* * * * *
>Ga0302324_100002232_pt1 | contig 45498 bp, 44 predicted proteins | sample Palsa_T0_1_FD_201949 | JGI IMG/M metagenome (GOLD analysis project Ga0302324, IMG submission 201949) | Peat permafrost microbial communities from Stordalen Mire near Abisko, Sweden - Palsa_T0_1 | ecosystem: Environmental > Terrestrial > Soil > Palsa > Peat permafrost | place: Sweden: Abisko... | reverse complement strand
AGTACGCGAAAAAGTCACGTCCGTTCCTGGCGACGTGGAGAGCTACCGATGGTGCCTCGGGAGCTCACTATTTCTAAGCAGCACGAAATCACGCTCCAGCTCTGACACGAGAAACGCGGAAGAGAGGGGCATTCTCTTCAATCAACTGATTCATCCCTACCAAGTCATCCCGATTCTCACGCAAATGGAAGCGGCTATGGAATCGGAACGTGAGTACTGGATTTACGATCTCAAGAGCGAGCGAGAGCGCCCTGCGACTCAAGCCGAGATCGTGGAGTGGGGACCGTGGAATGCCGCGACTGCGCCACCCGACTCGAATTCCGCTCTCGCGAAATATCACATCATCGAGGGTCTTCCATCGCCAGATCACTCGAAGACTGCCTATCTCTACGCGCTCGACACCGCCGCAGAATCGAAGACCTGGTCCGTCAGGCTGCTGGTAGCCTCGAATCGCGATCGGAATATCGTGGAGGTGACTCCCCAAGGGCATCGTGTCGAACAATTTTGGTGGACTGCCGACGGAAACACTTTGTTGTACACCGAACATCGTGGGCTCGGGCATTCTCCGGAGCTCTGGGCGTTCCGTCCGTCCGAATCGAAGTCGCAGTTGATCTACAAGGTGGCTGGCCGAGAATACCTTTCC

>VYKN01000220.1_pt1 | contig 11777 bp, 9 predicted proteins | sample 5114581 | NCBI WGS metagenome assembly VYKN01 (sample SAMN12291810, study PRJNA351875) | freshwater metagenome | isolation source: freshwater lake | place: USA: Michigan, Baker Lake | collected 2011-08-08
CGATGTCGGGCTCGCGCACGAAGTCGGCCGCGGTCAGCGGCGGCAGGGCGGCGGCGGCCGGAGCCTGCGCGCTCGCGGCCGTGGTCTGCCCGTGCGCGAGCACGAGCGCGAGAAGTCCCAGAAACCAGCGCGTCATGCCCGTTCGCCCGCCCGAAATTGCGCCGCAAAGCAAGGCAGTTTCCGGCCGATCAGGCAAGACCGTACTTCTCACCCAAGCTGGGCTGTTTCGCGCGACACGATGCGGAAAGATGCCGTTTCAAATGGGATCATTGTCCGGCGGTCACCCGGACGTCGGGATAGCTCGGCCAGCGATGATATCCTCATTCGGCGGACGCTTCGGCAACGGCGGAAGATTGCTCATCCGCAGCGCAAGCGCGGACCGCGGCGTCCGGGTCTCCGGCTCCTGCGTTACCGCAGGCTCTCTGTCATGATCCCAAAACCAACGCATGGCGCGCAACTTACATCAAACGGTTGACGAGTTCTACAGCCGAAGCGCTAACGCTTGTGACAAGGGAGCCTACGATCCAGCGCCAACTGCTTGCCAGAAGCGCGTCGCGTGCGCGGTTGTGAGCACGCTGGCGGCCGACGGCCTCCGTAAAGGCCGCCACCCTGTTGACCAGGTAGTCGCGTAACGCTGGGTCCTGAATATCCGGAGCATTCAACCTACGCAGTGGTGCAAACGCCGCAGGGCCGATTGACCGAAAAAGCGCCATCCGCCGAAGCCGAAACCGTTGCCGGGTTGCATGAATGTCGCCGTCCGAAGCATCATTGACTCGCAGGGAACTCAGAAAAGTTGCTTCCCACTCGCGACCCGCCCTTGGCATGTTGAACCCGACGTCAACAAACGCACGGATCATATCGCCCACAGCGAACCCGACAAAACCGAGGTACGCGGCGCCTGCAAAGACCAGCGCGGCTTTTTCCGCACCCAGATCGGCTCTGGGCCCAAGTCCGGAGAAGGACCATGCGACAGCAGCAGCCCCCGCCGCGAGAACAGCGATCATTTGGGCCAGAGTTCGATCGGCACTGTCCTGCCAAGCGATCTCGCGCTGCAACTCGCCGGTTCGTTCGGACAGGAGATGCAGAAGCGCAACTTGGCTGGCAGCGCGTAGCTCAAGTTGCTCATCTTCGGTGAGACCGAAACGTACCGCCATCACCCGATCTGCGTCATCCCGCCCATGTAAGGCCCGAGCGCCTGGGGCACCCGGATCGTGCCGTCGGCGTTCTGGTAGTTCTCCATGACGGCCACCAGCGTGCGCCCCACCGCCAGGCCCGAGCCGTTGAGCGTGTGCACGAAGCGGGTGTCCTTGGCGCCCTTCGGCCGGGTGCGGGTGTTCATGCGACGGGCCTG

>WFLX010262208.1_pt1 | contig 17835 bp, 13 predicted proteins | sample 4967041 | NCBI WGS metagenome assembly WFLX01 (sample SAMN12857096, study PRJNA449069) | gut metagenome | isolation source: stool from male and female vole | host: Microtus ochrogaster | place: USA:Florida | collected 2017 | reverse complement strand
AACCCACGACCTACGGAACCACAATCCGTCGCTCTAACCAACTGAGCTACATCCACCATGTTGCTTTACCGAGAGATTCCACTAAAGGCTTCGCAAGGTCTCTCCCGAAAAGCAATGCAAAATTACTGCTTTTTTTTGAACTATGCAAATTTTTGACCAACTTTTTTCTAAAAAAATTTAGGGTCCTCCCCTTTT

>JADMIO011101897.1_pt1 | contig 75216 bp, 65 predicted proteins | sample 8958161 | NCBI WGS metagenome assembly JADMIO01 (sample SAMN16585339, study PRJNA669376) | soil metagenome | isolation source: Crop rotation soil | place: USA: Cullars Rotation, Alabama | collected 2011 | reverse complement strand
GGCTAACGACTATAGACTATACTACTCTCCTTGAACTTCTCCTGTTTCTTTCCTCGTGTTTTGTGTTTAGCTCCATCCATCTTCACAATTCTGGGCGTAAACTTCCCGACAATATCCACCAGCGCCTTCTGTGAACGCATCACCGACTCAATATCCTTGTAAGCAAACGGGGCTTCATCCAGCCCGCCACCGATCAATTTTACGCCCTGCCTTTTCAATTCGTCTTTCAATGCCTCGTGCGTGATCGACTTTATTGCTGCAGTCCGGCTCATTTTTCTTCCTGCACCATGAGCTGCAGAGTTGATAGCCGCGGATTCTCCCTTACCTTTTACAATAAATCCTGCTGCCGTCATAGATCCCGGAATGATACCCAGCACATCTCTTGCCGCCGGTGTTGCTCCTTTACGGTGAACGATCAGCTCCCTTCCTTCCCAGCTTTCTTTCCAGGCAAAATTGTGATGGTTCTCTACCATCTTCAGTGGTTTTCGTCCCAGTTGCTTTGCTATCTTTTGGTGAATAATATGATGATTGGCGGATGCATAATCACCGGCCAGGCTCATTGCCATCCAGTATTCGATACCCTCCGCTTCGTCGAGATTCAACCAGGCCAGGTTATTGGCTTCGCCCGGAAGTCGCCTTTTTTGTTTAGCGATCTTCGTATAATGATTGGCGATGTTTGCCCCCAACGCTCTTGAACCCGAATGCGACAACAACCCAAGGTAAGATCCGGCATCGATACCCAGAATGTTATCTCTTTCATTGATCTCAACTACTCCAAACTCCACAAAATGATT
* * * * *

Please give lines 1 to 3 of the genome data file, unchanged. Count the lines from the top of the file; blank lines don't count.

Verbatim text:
>Ga0302324_100002232_pt1 | contig 45498 bp, 44 predicted proteins | sample Palsa_T0_1_FD_201949 | JGI IMG/M metagenome (GOLD analysis project Ga0302324, IMG submission 201949) | Peat permafrost microbial communities from Stordalen Mire near Abisko, Sweden - Palsa_T0_1 | ecosystem: Environmental > Terrestrial > Soil > Palsa > Peat permafrost | place: Sweden: Abisko... | reverse complement strand
AGTACGCGAAAAAGTCACGTCCGTTCCTGGCGACGTGGAGAGCTACCGATGGTGCCTCGGGAGCTCACTATTTCTAAGCAGCACGAAATCACGCTCCAGCTCTGACACGAGAAACGCGGAAGAGAGGGGCATTCTCTTCAATCAACTGATTCATCCCTACCAAGTCATCCCGATTCTCACGCAAATGGAAGCGGCTATGGAATCGGAACGTGAGTACTGGATTTACGATCTCAAGAGCGAGCGAGAGCGCCCTGCGACTCAAGCCGAGATCGTGGAGTGGGGACCGTGGAATGCCGCGACTGCGCCACCCGACTCGAATTCCGCTCTCGCGAAATATCACATCATCGAGGGTCTTCCATCGCCAGATCACTCGAAGACTGCCTATCTCTACGCGCTCGACACCGCCGCAGAATCGAAGACCTGGTCCGTCAGGCTGCTGGTAGCCTCGAATCGCGATCGGAATATCGTGGAGGTGACTCCCCAAGGGCATCGTGTCGAACAATTTTGGTGGACTGCCGACGGAAACACTTTGTTGTACACCGAACATCGTGGGCTCGGGCATTCTCCGGAGCTCTGGGCGTTCCGTCCGTCCGAATCGAAGTCGCAGTTGATCTACAAGGTGGCTGGCCGAGAATACCTTTCC

>VYKN01000220.1_pt1 | contig 11777 bp, 9 predicted proteins | sample 5114581 | NCBI WGS metagenome assembly VYKN01 (sample SAMN12291810, study PRJNA351875) | freshwater metagenome | isolation source: freshwater lake | place: USA: Michigan, Baker Lake | collected 2011-08-08